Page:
You will be redirected back to your article in seconds

Pay TV, Co-prods Power Up Guadalajara

Market rolls off Latin America’s market build

MEXICO CITY — U.S. and Latin American pay TV and co-production talks drove dealings at Mexico’s Guadalajara Film Market last week — as they do to an increasing extent in Latin America at large.

Mexico’s biggest industry meet, the Film Market also underscored how Mexico’s movie industry is benefiting ever more from U.S.-Mexico initiatives aimed at Latin America at large.

In the latest U.S./Mexico play for Latin American talent and markets — and Guadalajara’s biggest announcement — L.A. and Mexico City-based producer-financier Alex Garcia revealed details of Latam Distribution, a new Mexico City outfit that is distributing Garcia’s productions in Mexico and selling them on to the U.S. Hispanic market and the rest of Latin America.

Like investment fund Participant PanAmerica and sales company Mundial, an IM Global/Canana initiative, Latam zeroes in on the rights value of Latin American movies, in Latam Distribution’s case more specifically in Latin America, one of the fastest growing movie markets in the world.

Challenged now by Netflix, companies working pay TV windows provide much of that build. They made much of the running at Guadalajara.

Pay TV channel Cinelatino, owned by Mexico’s MVS Television, closed a six French-pic package from Pyramide International, including Jeanne Moreau starrer “A Lady in Paris” and Iranian first-timer Massoud Bakhshi’s Teheran corruption thriller “A Respectable Family,” both playing Guadalajara’s International Panorama.

Atlanta-based and U.S. studio-backed LAP TV, which operates Latin American premium channel Moviecity, HBO, Magnolia, Shoreline, Lap TV and Outsider Pictures were prominent among attendees at the Market, where the U.S. boasted by far the biggest industry presence of any foreign industry. More U.S. and Latin American pay TV window deals look set to go down — and sometimes be announced — in upcoming days.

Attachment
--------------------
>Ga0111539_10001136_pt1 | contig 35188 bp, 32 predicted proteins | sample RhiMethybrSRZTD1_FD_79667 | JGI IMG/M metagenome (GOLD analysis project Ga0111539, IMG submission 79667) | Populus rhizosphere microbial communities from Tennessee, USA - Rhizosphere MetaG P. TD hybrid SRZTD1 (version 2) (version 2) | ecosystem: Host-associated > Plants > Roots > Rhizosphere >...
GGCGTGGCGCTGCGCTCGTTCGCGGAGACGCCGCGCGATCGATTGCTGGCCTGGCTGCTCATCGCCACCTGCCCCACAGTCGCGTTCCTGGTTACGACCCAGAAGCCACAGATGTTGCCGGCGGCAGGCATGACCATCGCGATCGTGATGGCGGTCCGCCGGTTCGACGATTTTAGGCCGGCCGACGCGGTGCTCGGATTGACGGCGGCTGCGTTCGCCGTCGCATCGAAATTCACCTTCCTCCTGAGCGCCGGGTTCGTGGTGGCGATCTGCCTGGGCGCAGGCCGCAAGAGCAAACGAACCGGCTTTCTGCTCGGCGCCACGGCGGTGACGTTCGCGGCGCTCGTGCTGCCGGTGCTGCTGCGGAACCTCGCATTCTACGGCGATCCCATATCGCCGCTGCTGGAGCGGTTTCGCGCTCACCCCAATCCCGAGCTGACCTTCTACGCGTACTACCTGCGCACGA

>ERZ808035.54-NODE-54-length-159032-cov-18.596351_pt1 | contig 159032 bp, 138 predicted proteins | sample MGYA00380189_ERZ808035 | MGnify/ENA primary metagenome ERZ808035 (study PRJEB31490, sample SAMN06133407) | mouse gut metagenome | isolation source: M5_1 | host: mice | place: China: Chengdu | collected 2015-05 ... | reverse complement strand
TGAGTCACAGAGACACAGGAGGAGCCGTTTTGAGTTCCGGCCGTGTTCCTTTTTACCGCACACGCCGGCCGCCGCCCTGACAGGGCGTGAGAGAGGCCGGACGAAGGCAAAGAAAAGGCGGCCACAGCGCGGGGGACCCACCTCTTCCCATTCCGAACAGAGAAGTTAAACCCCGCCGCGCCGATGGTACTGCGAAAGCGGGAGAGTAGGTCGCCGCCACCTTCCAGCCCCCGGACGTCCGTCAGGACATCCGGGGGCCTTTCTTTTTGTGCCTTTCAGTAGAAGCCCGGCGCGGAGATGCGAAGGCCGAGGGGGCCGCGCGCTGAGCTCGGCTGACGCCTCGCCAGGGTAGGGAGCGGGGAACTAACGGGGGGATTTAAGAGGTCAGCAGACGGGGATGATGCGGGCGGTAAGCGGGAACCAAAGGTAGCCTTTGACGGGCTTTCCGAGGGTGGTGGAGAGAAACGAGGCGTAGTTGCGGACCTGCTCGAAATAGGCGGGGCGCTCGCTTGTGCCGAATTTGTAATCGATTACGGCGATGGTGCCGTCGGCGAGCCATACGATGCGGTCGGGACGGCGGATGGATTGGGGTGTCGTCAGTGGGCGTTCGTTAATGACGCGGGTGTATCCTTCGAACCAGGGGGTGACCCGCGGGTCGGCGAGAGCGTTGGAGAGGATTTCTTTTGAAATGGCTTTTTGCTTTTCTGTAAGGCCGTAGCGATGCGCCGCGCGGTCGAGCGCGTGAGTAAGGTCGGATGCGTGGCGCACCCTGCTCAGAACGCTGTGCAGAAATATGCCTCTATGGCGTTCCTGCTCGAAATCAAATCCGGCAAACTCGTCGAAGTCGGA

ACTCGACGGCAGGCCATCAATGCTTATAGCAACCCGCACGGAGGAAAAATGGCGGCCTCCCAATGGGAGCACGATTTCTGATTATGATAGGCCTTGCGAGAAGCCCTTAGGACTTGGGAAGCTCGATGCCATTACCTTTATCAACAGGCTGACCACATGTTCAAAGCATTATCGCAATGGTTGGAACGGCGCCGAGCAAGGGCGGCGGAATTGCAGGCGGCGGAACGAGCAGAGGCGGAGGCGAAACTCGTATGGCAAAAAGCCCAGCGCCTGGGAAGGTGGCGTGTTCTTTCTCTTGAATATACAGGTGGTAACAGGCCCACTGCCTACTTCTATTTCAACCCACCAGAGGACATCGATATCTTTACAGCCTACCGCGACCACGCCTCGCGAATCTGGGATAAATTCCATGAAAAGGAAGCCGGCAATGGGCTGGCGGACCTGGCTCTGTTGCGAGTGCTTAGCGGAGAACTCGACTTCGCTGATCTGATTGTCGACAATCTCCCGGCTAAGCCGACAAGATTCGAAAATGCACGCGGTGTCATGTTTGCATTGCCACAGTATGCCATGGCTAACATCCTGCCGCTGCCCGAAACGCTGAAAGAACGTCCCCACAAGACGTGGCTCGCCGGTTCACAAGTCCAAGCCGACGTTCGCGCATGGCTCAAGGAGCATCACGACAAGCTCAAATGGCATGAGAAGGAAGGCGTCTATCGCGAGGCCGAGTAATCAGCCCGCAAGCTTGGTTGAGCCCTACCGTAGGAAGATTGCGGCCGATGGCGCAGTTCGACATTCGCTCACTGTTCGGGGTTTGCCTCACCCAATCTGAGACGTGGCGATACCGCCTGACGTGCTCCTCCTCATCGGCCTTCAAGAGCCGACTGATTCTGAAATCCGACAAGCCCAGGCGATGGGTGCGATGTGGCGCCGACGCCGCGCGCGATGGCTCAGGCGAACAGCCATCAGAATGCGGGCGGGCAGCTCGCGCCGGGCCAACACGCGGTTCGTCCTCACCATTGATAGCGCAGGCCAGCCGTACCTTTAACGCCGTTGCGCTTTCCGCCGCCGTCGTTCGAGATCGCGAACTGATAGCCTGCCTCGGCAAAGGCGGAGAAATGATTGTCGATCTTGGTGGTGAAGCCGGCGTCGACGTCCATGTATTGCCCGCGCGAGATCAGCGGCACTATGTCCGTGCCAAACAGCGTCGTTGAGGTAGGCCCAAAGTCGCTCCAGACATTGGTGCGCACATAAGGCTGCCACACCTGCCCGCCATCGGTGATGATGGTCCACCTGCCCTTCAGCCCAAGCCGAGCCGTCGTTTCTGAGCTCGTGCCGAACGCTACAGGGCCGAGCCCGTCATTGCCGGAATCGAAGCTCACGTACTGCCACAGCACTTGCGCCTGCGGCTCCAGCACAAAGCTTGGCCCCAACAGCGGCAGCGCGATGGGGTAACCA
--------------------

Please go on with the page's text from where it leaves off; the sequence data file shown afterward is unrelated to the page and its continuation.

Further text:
The first deal unveiled at Guadalajara’s Co-production Meeting — and on one of the Meeting’s buzz titles — was Barcelona-based Eddie Saeta’s boarding “Franco’s Night,” from Mexico’s Bernardo Arellano (“Between Night and Day”). Mexico’s Agrupacion Caramelo Cinematografica lead produces, Eddie Saeta, which co-produced Cannes 2010’s Palme d’Or winner “Uncle Boonmee Who Can Recall His Past Lives,” has taken a minority equity stake.

“A dark bloody suspense thriller with a tragic finale,” in Arellano’s words, “Franco’s Night” turns on a violent criminal who holes up at a bedraggled hotel, only to fall perilously in love.

Other buzz Guadalajara Market titles included Jose Luis Valle’s “Workers,” which won the fest’s best Mexican pic Mezcal Prize and has closed Switzerland with Trigon-Film. Sales company MPM Film is following up interest in the U.S., and is in advanced negotiations for France, Germany, Benelux and Latin America, said MPM’s Pierre Menahem.

First Work Award winner “So Much Water,” from Uruguays’s Ana Guevara and Leticia Jorge — which also scooped a Fipresci nod at Cartagena and the screenplay and Knight Grand Jury Prize at the early-March Miami Fest, which comes with $15,000 for U.S. distribution — has closed Brazil with Providence Filmes and is in discussions for France, Romania, Germany and Sweden, said Virginie Devesa, at sales agency Alpha Violet.

As part of plaudits at pix-in-post competish Guadalajara Construye, Mexico’s Latinofusion offered a $15,000 minimum guarantee for international sales on “The Lamb,” from Chile’s Juan Francisco Olea Simunovic, about a devout man who discovers he has no sense of guilt.